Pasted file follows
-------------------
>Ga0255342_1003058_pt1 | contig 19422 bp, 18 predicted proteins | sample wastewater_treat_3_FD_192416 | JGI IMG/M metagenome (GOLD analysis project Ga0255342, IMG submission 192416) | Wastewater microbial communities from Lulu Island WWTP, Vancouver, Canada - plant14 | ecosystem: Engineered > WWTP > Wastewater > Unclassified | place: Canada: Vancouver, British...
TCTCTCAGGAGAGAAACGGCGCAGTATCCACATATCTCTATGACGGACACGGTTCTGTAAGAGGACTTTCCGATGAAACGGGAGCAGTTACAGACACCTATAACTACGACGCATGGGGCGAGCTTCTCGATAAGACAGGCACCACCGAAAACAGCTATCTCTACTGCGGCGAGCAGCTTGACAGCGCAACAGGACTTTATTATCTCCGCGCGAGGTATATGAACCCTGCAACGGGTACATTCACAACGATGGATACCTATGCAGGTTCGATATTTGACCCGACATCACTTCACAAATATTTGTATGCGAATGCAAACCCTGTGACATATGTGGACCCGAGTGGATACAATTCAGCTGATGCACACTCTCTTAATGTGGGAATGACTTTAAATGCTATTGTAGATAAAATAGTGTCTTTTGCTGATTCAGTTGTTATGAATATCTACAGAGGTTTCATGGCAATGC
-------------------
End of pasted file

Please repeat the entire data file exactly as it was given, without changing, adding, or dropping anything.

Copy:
>Ga0255342_1003058_pt1 | contig 19422 bp, 18 predicted proteins | sample wastewater_treat_3_FD_192416 | JGI IMG/M metagenome (GOLD analysis project Ga0255342, IMG submission 192416) | Wastewater microbial communities from Lulu Island WWTP, Vancouver, Canada - plant14 | ecosystem: Engineered > WWTP > Wastewater > Unclassified | place: Canada: Vancouver, British...
TCTCTCAGGAGAGAAACGGCGCAGTATCCACATATCTCTATGACGGACACGGTTCTGTAAGAGGACTTTCCGATGAAACGGGAGCAGTTACAGACACCTATAACTACGACGCATGGGGCGAGCTTCTCGATAAGACAGGCACCACCGAAAACAGCTATCTCTACTGCGGCGAGCAGCTTGACAGCGCAACAGGACTTTATTATCTCCGCGCGAGGTATATGAACCCTGCAACGGGTACATTCACAACGATGGATACCTATGCAGGTTCGATATTTGACCCGACATCACTTCACAAATATTTGTATGCGAATGCAAACCCTGTGACATATGTGGACCCGAGTGGATACAATTCAGCTGATGCACACTCTCTTAATGTGGGAATGACTTTAAATGCTATTGTAGATAAAATAGTGTCTTTTGCTGATTCAGTTGTTATGAATATCTACAGAGGTTTCATGGCAATGC